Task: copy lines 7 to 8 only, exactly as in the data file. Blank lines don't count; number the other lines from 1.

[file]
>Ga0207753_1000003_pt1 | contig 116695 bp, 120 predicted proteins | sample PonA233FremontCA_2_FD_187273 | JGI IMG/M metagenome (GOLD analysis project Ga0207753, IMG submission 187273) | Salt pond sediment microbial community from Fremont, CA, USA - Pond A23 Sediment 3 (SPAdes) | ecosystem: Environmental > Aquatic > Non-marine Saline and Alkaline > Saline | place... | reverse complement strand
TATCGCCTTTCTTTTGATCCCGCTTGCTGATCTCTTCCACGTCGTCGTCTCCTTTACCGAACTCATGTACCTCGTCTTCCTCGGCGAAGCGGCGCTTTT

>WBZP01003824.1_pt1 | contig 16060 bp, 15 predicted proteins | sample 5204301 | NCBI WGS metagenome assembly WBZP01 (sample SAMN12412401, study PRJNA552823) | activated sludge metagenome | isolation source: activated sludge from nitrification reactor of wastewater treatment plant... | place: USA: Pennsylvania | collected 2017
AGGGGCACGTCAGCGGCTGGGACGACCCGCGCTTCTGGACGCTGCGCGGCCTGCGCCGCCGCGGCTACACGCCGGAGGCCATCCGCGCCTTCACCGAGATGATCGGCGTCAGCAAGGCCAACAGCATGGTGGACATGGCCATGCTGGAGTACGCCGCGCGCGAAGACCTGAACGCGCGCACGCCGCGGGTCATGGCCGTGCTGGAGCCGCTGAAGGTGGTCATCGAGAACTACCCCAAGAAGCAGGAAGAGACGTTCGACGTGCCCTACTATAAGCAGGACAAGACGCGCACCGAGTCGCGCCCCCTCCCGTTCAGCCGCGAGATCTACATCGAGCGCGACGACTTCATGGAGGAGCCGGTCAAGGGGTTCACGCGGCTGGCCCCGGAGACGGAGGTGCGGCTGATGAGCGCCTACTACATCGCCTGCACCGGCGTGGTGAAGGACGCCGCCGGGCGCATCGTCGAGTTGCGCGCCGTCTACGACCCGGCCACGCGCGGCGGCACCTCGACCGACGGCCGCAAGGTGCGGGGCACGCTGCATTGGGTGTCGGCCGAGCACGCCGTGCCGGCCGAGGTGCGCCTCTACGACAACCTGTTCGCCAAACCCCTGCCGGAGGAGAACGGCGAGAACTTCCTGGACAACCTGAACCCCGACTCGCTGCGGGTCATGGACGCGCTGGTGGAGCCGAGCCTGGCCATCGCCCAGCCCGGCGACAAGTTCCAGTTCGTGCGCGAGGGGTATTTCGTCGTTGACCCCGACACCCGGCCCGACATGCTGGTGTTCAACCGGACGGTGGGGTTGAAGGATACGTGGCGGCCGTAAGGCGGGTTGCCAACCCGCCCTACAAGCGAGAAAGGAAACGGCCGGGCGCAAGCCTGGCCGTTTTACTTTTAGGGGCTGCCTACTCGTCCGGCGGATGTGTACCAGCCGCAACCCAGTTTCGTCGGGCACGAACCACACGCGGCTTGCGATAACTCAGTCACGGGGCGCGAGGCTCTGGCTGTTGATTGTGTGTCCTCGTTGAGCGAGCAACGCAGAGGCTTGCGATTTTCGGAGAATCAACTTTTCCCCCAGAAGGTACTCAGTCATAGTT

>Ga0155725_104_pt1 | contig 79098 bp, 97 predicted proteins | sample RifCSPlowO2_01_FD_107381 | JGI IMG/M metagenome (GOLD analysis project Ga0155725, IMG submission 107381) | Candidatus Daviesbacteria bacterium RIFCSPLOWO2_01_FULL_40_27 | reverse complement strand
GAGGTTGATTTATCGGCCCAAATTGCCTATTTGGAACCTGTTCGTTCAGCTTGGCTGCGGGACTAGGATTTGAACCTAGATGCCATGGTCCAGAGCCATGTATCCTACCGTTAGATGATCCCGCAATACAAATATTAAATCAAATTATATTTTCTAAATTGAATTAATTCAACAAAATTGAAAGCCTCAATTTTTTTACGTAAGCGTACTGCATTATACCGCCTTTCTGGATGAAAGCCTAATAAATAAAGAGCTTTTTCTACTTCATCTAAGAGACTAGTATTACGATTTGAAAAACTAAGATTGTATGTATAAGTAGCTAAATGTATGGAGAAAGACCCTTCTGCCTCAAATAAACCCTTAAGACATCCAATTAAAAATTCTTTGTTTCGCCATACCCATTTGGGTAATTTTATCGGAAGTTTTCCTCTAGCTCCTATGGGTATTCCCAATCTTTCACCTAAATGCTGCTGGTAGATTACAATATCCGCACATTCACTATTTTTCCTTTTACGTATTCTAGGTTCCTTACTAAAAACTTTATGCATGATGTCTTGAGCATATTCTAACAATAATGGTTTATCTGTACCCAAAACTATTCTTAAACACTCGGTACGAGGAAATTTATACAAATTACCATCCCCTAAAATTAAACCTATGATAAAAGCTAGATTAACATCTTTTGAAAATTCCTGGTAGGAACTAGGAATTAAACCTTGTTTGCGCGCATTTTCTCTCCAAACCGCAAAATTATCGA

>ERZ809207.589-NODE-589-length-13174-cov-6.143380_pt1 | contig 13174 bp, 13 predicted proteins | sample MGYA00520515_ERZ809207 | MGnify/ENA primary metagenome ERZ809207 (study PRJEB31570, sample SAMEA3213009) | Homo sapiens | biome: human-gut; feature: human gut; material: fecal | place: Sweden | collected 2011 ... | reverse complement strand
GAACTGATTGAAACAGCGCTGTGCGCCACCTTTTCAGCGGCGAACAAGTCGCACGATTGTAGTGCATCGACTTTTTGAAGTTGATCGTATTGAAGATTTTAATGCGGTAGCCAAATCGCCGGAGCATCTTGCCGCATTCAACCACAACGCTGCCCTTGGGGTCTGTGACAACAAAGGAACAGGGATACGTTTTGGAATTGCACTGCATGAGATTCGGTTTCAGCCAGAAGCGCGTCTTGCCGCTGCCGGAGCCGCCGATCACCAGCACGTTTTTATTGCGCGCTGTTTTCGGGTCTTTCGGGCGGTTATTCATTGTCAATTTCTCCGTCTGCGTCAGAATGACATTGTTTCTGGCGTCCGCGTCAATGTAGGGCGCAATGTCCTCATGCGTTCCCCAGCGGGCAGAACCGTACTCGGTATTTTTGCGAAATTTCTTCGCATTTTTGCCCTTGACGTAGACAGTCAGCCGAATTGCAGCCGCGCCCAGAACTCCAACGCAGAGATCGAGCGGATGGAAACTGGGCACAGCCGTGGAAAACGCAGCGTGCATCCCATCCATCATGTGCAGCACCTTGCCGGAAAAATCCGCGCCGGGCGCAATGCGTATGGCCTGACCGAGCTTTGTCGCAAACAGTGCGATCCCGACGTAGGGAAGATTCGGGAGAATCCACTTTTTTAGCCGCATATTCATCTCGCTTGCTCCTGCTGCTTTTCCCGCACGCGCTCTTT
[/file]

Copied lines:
>ERZ809207.589-NODE-589-length-13174-cov-6.143380_pt1 | contig 13174 bp, 13 predicted proteins | sample MGYA00520515_ERZ809207 | MGnify/ENA primary metagenome ERZ809207 (study PRJEB31570, sample SAMEA3213009) | Homo sapiens | biome: human-gut; feature: human gut; material: fecal | place: Sweden | collected 2011 ... | reverse complement strand
GAACTGATTGAAACAGCGCTGTGCGCCACCTTTTCAGCGGCGAACAAGTCGCACGATTGTAGTGCATCGACTTTTTGAAGTTGATCGTATTGAAGATTTTAATGCGGTAGCCAAATCGCCGGAGCATCTTGCCGCATTCAACCACAACGCTGCCCTTGGGGTCTGTGACAACAAAGGAACAGGGATACGTTTTGGAATTGCACTGCATGAGATTCGGTTTCAGCCAGAAGCGCGTCTTGCCGCTGCCGGAGCCGCCGATCACCAGCACGTTTTTATTGCGCGCTGTTTTCGGGTCTTTCGGGCGGTTATTCATTGTCAATTTCTCCGTCTGCGTCAGAATGACATTGTTTCTGGCGTCCGCGTCAATGTAGGGCGCAATGTCCTCATGCGTTCCCCAGCGGGCAGAACCGTACTCGGTATTTTTGCGAAATTTCTTCGCATTTTTGCCCTTGACGTAGACAGTCAGCCGAATTGCAGCCGCGCCCAGAACTCCAACGCAGAGATCGAGCGGATGGAAACTGGGCACAGCCGTGGAAAACGCAGCGTGCATCCCATCCATCATGTGCAGCACCTTGCCGGAAAAATCCGCGCCGGGCGCAATGCGTATGGCCTGACCGAGCTTTGTCGCAAACAGTGCGATCCCGACGTAGGGAAGATTCGGGAGAATCCACTTTTTTAGCCGCATATTCATCTCGCTTGCTCCTGCTGCTTTTCCCGCACGCGCTCTTT